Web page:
Healthcare professionals may be asking themselves, “Who can I help through telehealth?”
In some ways the field is limited only by your ingenuity, but a few markets are ready made. The three biggest are schools, employers, and correctional facilities. These groups also have the benefit of being able to see the same patients for years in a row. And, if a telehealth professional sets up an agreement with a statewide agency, you can work with the same system over a much larger area, which helps states rein in costs in an era of budget cutting.
So, all three groups benefit:
- Healthcare professionals expand their reach.
- Three distinct population groups get access to medical care they otherwise would lack.
- States can save money.
For our examples, Texas is a solid benchmark state which already has the advantage of the second highest overall population in the country. Public school enrollment is approaching 5.5 million, or about 1 in 9 of the nation’s total. Access to pediatricians in person is a serious problem, so visiting a school nurse may be the only primary care the child sees, and they are already handling an unprecedented variety of new maladies in their students, so it makes sense to work with them to secure telehealth access for all those students. Telehealth has already been shown to work in this context for almost every situation. Of the three groups, school children represent the population most likely to be helped by telehealth. Further, the student’s records will follow them as they move up within the grades of a given district, or experience a lateral move to another, guaranteeing continuity of care even if the on-site nurse changes jobs. This is part of why looking at statewide agencies is so important.
Moving on to employers, almost all are required to include some sort of healthcare insurance as part of their benefits package to more than 11.5 million working age Texans. Such coverage typically applies to whole families, meaning that records could easily transfer from one healthcare professional to another if both school and employer have telehealth access. While such access obviously benefits the children, it also benefits the employer’s bottom line. This is why so many are already including telehealth options in their coverage. If you weigh the cost of adding telehealth coverage to an existing insurance policy against work lost and poor performance while at work due to illness, it more than balances out.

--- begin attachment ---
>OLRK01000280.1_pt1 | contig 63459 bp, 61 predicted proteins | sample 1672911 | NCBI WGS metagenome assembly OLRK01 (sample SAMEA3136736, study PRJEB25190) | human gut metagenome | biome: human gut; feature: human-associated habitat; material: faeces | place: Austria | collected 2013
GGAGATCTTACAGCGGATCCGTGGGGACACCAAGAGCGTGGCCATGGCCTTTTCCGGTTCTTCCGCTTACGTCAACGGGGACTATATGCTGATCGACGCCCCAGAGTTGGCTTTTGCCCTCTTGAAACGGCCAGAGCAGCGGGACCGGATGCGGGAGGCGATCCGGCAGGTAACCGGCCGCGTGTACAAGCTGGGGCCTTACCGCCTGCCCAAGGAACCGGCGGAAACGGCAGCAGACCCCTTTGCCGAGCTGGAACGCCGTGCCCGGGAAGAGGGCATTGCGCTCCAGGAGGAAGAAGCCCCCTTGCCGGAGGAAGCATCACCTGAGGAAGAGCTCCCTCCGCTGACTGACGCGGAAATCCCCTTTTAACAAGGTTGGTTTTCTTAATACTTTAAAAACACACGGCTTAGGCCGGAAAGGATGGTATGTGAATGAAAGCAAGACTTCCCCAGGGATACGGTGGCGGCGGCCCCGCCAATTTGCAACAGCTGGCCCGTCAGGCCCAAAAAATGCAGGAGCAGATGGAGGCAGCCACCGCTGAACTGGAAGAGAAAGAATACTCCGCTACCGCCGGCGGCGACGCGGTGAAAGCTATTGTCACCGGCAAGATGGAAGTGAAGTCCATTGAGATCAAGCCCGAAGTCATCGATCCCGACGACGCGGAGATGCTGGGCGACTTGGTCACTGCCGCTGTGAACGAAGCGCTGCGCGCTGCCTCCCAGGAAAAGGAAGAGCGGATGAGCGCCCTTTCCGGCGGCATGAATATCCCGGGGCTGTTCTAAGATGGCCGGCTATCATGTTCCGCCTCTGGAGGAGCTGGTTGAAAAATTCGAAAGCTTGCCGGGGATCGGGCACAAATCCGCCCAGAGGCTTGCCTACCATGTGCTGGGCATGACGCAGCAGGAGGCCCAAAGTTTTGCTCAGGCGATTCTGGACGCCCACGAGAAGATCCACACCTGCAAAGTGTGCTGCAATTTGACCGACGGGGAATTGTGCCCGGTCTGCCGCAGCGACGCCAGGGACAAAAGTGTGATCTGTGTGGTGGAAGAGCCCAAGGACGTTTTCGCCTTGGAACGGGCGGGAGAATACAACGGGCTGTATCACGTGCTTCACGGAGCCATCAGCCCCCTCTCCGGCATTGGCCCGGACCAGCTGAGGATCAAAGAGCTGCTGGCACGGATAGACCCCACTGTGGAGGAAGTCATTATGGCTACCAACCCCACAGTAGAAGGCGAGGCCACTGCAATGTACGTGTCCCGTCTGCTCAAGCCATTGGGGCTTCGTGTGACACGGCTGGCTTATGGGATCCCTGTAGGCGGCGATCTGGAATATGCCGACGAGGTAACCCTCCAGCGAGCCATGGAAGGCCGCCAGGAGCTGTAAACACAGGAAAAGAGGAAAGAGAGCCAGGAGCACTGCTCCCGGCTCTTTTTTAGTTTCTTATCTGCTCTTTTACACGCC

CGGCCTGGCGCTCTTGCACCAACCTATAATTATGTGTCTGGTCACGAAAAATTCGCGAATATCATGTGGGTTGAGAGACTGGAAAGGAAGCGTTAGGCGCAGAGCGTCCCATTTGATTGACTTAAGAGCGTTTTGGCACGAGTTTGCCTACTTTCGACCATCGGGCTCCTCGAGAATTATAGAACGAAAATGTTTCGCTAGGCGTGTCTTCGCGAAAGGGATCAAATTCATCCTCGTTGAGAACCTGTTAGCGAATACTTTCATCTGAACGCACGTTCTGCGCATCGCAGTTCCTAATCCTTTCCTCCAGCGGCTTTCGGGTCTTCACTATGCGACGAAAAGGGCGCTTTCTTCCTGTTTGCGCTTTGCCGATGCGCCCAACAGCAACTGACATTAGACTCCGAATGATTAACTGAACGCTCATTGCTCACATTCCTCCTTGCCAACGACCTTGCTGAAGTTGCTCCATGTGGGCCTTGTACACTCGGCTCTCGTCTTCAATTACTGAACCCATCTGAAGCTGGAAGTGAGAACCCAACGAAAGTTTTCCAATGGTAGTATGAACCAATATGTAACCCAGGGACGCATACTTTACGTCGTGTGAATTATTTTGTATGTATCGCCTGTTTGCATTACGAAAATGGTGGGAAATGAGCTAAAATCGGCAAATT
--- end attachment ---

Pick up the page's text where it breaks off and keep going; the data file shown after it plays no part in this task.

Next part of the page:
Prisoners comprise the third major group. There are the obvious logistical and security concerns of bringing a healthcare professional into the institutional setting and still others with taking a prisoner to the hospital. Many prisoners’ maladies stem from mental health problems, which may be a large part of the reason they are incarcerated. This group is also quite large. The Texas prison population is larger than the total population of the 30 smallest states. Here, integration of telehealth may be the simplest because the University of Texas Medical Branch, which oversees 80% of Texas prisoners, already uses telehealth. The health care network is already in place, you just have to join. And, as with the other two groups, telehealth lowers costs. Just in the area of telebehavioral health, each prison saves about $106,000 a year.
There are populations that need medical attention as much as any other. Some of them have special problems, like moving between schools or being incarcerated for years on end. Telehealth has already shown how their situation can improve and the infrastructure is often already in place.
Avizia was acquired by Amwell in July of 2018. Information on this page refers to activities that occurred prior to the acquisition and are presented for historical context. Together we provide a comprehensive acute care offering—a full end-to-end telemedicine solution for health systems and their providers.